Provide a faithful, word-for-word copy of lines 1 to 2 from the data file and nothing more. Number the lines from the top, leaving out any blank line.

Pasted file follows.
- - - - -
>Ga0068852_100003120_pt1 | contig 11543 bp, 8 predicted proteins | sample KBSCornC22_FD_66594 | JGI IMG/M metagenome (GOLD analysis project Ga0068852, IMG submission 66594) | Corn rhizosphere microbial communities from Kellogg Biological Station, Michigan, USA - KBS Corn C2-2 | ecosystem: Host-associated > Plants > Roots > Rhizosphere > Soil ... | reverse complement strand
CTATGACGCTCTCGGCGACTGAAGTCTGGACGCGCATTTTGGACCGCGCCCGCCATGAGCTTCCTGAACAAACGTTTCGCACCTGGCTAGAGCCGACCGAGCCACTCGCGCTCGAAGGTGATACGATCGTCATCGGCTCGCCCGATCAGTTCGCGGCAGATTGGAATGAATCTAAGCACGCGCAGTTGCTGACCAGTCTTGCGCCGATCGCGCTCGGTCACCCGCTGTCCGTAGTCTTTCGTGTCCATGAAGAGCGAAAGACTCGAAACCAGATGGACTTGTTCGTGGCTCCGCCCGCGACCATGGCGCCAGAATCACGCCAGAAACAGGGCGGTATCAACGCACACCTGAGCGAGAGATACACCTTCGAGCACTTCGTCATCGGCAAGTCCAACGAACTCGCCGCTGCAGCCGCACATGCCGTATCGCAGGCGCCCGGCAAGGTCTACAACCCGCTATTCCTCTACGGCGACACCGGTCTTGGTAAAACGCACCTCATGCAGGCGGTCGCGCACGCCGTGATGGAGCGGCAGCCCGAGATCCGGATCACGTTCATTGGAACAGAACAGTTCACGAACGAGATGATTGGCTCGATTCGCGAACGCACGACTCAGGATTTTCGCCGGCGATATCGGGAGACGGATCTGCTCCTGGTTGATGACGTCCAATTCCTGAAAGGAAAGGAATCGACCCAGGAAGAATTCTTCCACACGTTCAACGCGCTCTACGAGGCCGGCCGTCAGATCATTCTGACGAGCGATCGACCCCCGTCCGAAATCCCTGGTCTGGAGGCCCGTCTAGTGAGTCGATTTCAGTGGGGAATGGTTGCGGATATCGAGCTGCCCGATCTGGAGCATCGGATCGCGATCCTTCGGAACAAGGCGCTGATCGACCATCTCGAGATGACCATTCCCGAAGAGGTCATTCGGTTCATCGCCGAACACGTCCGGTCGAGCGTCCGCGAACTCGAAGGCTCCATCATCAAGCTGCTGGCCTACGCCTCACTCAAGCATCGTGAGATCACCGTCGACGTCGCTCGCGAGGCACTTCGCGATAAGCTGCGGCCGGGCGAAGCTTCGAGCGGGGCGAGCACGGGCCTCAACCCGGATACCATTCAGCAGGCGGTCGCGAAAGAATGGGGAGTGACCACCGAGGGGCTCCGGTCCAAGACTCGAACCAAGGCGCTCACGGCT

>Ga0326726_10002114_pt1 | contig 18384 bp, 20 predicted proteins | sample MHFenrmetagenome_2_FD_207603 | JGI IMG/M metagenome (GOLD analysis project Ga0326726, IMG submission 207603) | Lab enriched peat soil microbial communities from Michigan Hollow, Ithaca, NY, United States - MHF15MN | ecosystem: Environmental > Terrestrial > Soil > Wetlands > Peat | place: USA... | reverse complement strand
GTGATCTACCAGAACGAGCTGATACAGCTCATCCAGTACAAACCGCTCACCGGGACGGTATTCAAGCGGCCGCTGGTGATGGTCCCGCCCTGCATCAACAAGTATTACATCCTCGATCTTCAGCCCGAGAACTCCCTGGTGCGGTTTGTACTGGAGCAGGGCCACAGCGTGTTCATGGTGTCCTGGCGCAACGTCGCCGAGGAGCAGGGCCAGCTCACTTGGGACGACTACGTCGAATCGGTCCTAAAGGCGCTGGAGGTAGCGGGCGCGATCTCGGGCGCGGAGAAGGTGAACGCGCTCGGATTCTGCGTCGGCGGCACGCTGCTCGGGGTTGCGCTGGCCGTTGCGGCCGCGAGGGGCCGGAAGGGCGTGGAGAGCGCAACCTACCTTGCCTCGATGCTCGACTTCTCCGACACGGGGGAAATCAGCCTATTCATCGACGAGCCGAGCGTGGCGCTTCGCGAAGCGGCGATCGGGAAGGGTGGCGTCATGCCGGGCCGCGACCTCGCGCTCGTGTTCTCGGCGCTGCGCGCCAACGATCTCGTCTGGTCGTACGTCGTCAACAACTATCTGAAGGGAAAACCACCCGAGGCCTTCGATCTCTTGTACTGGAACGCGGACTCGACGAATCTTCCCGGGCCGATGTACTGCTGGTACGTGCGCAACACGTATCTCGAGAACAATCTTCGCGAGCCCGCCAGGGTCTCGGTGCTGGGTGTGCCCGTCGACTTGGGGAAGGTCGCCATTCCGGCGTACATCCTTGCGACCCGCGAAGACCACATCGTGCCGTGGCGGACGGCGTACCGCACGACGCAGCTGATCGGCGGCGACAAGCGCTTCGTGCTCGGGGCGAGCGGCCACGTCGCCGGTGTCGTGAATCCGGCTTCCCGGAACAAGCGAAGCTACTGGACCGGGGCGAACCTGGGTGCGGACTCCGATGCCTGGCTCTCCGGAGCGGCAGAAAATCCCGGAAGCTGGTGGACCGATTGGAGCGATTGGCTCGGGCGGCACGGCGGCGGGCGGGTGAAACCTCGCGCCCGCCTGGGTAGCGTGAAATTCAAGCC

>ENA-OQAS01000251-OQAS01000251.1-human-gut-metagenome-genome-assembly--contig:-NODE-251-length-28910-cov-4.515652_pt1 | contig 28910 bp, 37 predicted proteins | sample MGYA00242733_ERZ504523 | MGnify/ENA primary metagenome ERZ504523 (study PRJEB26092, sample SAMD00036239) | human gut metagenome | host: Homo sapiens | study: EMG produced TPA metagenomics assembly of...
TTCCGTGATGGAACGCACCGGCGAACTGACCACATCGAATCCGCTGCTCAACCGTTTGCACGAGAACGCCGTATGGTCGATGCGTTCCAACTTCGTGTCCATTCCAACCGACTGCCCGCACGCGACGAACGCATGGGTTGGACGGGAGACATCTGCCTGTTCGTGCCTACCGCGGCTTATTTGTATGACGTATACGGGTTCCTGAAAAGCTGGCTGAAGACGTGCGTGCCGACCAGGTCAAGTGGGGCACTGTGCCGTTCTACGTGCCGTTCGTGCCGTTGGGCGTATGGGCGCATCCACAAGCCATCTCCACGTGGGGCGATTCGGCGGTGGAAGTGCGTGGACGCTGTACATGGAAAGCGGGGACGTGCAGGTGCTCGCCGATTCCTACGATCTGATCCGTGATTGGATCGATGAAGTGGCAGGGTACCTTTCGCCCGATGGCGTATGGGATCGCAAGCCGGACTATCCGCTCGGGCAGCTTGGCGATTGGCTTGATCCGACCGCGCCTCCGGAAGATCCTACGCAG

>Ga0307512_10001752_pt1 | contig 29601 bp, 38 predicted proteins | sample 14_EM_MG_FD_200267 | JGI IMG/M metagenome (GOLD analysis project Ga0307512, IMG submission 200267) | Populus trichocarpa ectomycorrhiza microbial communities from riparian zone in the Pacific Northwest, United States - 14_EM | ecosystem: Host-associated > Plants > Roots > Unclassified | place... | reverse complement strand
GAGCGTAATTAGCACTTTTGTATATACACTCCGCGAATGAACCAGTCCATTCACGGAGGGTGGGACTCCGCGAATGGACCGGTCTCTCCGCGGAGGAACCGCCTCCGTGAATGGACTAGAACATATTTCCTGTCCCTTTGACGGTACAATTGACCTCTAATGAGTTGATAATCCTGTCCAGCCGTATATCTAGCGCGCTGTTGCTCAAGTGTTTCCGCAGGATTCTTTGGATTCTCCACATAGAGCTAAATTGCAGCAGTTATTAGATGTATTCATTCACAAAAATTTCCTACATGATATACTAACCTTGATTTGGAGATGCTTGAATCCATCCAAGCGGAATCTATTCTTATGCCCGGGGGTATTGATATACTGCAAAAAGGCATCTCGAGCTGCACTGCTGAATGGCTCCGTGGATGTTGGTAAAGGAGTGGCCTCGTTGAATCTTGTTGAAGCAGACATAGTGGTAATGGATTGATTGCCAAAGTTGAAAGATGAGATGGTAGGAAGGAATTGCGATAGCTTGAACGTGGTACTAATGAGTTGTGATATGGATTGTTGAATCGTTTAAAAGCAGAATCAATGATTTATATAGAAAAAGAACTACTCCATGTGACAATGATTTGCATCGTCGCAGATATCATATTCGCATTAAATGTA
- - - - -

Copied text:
>Ga0068852_100003120_pt1 | contig 11543 bp, 8 predicted proteins | sample KBSCornC22_FD_66594 | JGI IMG/M metagenome (GOLD analysis project Ga0068852, IMG submission 66594) | Corn rhizosphere microbial communities from Kellogg Biological Station, Michigan, USA - KBS Corn C2-2 | ecosystem: Host-associated > Plants > Roots > Rhizosphere > Soil ... | reverse complement strand
CTATGACGCTCTCGGCGACTGAAGTCTGGACGCGCATTTTGGACCGCGCCCGCCATGAGCTTCCTGAACAAACGTTTCGCACCTGGCTAGAGCCGACCGAGCCACTCGCGCTCGAAGGTGATACGATCGTCATCGGCTCGCCCGATCAGTTCGCGGCAGATTGGAATGAATCTAAGCACGCGCAGTTGCTGACCAGTCTTGCGCCGATCGCGCTCGGTCACCCGCTGTCCGTAGTCTTTCGTGTCCATGAAGAGCGAAAGACTCGAAACCAGATGGACTTGTTCGTGGCTCCGCCCGCGACCATGGCGCCAGAATCACGCCAGAAACAGGGCGGTATCAACGCACACCTGAGCGAGAGATACACCTTCGAGCACTTCGTCATCGGCAAGTCCAACGAACTCGCCGCTGCAGCCGCACATGCCGTATCGCAGGCGCCCGGCAAGGTCTACAACCCGCTATTCCTCTACGGCGACACCGGTCTTGGTAAAACGCACCTCATGCAGGCGGTCGCGCACGCCGTGATGGAGCGGCAGCCCGAGATCCGGATCACGTTCATTGGAACAGAACAGTTCACGAACGAGATGATTGGCTCGATTCGCGAACGCACGACTCAGGATTTTCGCCGGCGATATCGGGAGACGGATCTGCTCCTGGTTGATGACGTCCAATTCCTGAAAGGAAAGGAATCGACCCAGGAAGAATTCTTCCACACGTTCAACGCGCTCTACGAGGCCGGCCGTCAGATCATTCTGACGAGCGATCGACCCCCGTCCGAAATCCCTGGTCTGGAGGCCCGTCTAGTGAGTCGATTTCAGTGGGGAATGGTTGCGGATATCGAGCTGCCCGATCTGGAGCATCGGATCGCGATCCTTCGGAACAAGGCGCTGATCGACCATCTCGAGATGACCATTCCCGAAGAGGTCATTCGGTTCATCGCCGAACACGTCCGGTCGAGCGTCCGCGAACTCGAAGGCTCCATCATCAAGCTGCTGGCCTACGCCTCACTCAAGCATCGTGAGATCACCGTCGACGTCGCTCGCGAGGCACTTCGCGATAAGCTGCGGCCGGGCGAAGCTTCGAGCGGGGCGAGCACGGGCCTCAACCCGGATACCATTCAGCAGGCGGTCGCGAAAGAATGGGGAGTGACCACCGAGGGGCTCCGGTCCAAGACTCGAACCAAGGCGCTCACGGCT